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Asia

Travelogues has access to Remote Lands’ tireless experts, travel writers around the globe, and a unique range of contacts at the top of the industry. But, it’s our readers and users that actually get to go to all of these amazing places and do all of these incredible things while we’re stuck in the office.

Asia is coming alive, especially in North Asia where the blossoms are budding and the snows are melting away to reveal temples and mountains in the warm winds of March. Spring is in swing.

Pushkar, India

“Pushkar, which lies in the Ajmer district of Rajasthan, is known for its Camel Fair,” Carol Foote tells Travelogues. “The beautiful town is centered around a holy lake which attracts thousands of pilgrims to bathe in the holy waters and worship in the Brahma Mandir, one of the world’s few Brahma Temples.”

Carole says that the accompanying photograph is of a local villager who makes her living by tempting tourists with her handmade jewelry. “Pushkar is really a photographer’s paradise – the Rajasthani women provide such a vibrant backdrop to the arid desert and the muted tones of the ancient buildings of the town, images that will stay in my memory forever,” Carole says. “Pushkar also attracts its fair share of tourists who come to study meditation or yoga or just to roam the ancient streets, browse the handicraft shops, and while away the time in the cafes watching the colorful parade of life which constantly passes by.”

Carole, a favorite of ours at Remote Lands, states that visitors can also go on a camel ride to watch the sun go down over the desert, complete with musicians, dancers, and a cup of masala tea.

The City Palace of Udaipur, India

“What struck me about the shot was the fact that the guy was a gaurd for this room; the room was so beautiful – the color and the light – and yet he appeared to be trapped there like a prisoner in a guilded cage,” Lester and Sue Woodward relayed to Travelogues.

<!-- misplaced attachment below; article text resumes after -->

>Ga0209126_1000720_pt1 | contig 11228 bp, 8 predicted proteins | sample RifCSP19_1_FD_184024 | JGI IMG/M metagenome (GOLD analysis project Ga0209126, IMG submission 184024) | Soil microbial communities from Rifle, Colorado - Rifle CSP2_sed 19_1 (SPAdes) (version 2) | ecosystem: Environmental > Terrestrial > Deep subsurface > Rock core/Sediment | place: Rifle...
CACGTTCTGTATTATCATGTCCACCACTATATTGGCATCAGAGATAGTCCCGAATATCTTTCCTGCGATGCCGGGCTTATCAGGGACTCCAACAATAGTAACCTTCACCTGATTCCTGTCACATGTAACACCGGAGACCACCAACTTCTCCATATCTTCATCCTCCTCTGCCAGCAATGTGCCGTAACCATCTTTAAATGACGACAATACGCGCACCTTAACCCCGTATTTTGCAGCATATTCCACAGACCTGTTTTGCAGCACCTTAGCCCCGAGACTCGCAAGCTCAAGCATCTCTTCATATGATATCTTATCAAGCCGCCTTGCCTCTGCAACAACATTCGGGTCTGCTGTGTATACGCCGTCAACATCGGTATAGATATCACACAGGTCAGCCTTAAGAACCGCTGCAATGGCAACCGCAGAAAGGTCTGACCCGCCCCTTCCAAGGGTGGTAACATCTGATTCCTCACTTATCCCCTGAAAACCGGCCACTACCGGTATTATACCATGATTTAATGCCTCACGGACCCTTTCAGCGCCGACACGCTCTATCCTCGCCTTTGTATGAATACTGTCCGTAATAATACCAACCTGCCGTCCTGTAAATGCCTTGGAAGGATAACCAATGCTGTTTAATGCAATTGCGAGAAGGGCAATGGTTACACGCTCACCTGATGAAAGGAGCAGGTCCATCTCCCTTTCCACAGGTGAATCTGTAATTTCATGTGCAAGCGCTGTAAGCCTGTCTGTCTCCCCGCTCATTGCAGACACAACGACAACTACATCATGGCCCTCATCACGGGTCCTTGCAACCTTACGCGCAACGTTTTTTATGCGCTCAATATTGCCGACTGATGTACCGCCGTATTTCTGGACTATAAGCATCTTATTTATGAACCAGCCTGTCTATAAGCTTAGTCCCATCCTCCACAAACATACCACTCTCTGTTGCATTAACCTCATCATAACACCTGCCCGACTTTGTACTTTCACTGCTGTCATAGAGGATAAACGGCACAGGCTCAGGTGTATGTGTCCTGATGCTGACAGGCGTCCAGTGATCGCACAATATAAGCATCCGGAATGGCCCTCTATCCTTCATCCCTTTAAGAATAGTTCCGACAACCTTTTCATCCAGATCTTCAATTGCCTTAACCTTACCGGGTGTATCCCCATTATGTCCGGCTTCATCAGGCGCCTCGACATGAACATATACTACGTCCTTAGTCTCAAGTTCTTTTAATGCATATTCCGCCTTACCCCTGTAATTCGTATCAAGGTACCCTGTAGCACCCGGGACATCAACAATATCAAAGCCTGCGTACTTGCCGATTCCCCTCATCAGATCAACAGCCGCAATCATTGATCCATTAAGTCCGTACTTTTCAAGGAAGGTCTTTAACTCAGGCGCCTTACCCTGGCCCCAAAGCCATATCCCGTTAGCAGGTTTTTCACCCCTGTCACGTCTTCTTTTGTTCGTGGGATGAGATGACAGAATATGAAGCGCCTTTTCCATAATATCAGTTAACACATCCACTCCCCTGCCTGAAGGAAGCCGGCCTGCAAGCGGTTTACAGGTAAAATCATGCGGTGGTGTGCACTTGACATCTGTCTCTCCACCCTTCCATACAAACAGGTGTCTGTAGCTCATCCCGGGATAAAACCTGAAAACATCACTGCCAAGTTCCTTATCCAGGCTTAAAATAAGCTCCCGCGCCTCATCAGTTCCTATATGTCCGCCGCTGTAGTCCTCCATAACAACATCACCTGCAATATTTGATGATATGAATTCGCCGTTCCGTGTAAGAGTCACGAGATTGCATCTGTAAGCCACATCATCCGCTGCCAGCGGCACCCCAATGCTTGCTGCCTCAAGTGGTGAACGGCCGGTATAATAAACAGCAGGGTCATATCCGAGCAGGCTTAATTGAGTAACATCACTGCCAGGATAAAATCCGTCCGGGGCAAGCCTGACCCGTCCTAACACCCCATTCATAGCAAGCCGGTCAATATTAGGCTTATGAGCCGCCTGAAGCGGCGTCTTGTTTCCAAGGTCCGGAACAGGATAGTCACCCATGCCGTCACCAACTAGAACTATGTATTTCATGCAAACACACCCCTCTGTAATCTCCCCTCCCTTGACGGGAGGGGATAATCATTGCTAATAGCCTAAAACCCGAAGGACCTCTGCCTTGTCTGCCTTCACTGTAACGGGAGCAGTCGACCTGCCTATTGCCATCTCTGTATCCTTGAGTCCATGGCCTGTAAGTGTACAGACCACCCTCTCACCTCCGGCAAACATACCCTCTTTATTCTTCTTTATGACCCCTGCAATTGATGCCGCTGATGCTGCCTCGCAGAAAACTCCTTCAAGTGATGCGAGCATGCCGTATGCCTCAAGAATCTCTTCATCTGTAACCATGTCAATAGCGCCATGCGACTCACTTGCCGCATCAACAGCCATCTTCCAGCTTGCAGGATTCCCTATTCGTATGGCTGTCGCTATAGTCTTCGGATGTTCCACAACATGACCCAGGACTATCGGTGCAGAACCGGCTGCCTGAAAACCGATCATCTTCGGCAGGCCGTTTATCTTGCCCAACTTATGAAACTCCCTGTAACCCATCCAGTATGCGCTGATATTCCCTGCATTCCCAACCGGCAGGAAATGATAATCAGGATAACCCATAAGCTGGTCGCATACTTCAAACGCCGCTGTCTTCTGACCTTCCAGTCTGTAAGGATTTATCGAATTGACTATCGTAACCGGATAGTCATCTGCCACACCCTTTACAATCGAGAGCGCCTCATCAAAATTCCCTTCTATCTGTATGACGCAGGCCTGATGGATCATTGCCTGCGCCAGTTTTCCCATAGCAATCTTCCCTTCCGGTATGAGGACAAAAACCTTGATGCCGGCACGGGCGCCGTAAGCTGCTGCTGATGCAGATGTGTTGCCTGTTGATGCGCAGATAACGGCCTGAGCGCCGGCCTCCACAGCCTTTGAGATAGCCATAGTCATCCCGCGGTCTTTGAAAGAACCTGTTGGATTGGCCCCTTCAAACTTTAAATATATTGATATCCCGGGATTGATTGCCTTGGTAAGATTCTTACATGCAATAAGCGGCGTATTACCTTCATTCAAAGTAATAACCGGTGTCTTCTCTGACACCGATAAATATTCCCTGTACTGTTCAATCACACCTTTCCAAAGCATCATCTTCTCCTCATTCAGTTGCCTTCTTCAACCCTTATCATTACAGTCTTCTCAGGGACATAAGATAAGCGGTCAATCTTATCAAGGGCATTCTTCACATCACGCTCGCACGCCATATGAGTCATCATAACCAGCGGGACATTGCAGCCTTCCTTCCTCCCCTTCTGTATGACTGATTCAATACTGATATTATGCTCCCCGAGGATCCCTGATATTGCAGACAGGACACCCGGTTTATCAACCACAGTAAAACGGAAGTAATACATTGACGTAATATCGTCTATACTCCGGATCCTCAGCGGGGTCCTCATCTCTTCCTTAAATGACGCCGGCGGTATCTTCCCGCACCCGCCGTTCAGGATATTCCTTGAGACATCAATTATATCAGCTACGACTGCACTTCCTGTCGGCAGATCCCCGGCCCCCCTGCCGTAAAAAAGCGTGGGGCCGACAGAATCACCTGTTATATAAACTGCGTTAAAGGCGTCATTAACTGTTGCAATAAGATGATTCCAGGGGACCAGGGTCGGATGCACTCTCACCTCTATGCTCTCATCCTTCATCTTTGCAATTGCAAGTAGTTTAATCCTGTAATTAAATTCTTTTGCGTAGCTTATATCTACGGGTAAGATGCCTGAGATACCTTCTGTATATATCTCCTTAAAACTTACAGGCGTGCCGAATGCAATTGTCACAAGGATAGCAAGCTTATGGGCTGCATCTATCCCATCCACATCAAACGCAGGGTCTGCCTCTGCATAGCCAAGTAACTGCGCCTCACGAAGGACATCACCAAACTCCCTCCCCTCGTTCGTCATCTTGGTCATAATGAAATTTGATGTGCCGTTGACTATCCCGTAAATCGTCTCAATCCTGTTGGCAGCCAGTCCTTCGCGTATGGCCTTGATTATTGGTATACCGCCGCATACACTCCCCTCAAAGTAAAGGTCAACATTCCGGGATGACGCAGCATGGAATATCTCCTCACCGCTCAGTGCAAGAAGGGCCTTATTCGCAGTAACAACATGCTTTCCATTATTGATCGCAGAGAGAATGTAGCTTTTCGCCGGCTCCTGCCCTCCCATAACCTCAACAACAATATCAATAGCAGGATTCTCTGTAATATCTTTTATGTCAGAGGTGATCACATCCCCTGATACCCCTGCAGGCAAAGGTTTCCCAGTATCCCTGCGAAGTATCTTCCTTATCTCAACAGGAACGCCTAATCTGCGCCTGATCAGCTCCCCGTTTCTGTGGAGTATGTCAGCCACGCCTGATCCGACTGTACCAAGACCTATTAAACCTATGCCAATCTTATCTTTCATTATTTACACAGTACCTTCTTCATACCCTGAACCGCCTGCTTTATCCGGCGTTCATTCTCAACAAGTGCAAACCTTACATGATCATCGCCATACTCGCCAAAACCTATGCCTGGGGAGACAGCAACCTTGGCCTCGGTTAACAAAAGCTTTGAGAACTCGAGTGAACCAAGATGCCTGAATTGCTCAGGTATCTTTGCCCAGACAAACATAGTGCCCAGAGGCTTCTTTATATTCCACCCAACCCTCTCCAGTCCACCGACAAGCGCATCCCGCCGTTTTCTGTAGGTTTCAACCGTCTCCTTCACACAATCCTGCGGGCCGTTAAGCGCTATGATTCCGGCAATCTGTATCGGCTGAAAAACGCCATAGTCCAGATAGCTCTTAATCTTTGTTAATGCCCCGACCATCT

The City Palace was built in 1553, over 400 years ago, with a combination of Rajasthani and Mughal architectural styles steeped in history. Today, it is well known as the City Palace Museum, a maze of passages full of art galleries, sculptures, and rooms. Also complimenting the City Palace is spectacular panoramic view of the city.

The Forbidden City, China

We ended our short time in Beijing with a visit to the Forbidden City, which was easily done before an early afternoon flight to our next destination. Our guide, Crystal, was extremely knowledgeable and pointed out all of the details of this must-see attraction in China,” luxury travel advisor Kaleigh Kirkpatrick tells Travelogues regarding her journey to the Forbidden City in Beijing. “I especially loved learning about the ‘Dragon Lady’ who ruled China from behind the scenes for almost 50 years while the successors to the throne were being groomed for the position.”

“Remote Lands’ planning was perfectly thought out, and the guides and drivers executed each detail flawlessly,” Kaleigh says. In response, the disembodied voice of Remote Lands has responded, “Aw, shucks.”

Bagan, Myanmar

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“This place is magical. Even with mass tourism and fleets of tour buses it’s still possible to find yourself alone,” Jared Skidmore tells Travelogues.

Bagan is an ancient city located in central Myanmar. With more than 2,200 temples in an area of over 104 square kilometers, Bagan is one of Myanmar’s most popular attractions. Among the most popular experiences for Bagan is the hot air balloon ride over the region.

“I conquered my fears when I decided to go on top of the temple; though my knees were shaking, with the help of my friends I did it. I will never forget this experience. What a mind can erase, in a picture it will stay,” Ice Dimayuga told Travelogues. 

This traveler decided to take on four countries: Thailand, Cambodia, Vietnam, and climbed the pictured temple in Myanmar.

Myanmar recently decided to ban temple climbing to maintain the integrity of the structures, as well as being possibly dangerous to travelers.

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Seoul, South Korea

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“I actually went to see the architecture of Dongdaemun Design Plaza and came by this amazing LED garden by accident,” Jakob Dahl tells Travelogues. “It should have been a temporary exhibition, but to my luck it had become permanent; this gave me the chance to grab my camera and get this shot.”

The DDP LED Rose Garden permanent exhibition of roses lights up automatically when the sun sets, located next to Dongdaemun Design Plaza. It first began as a special exhibition on National Liberation Day in 2015 as a celebration, then it became popular among tourists and locals alike and became permanent. There are more than 25,000 roses planted on the grounds, an impressive and romantic sight in Seoul.

More #TakeMeToRemoteLands Favorites from March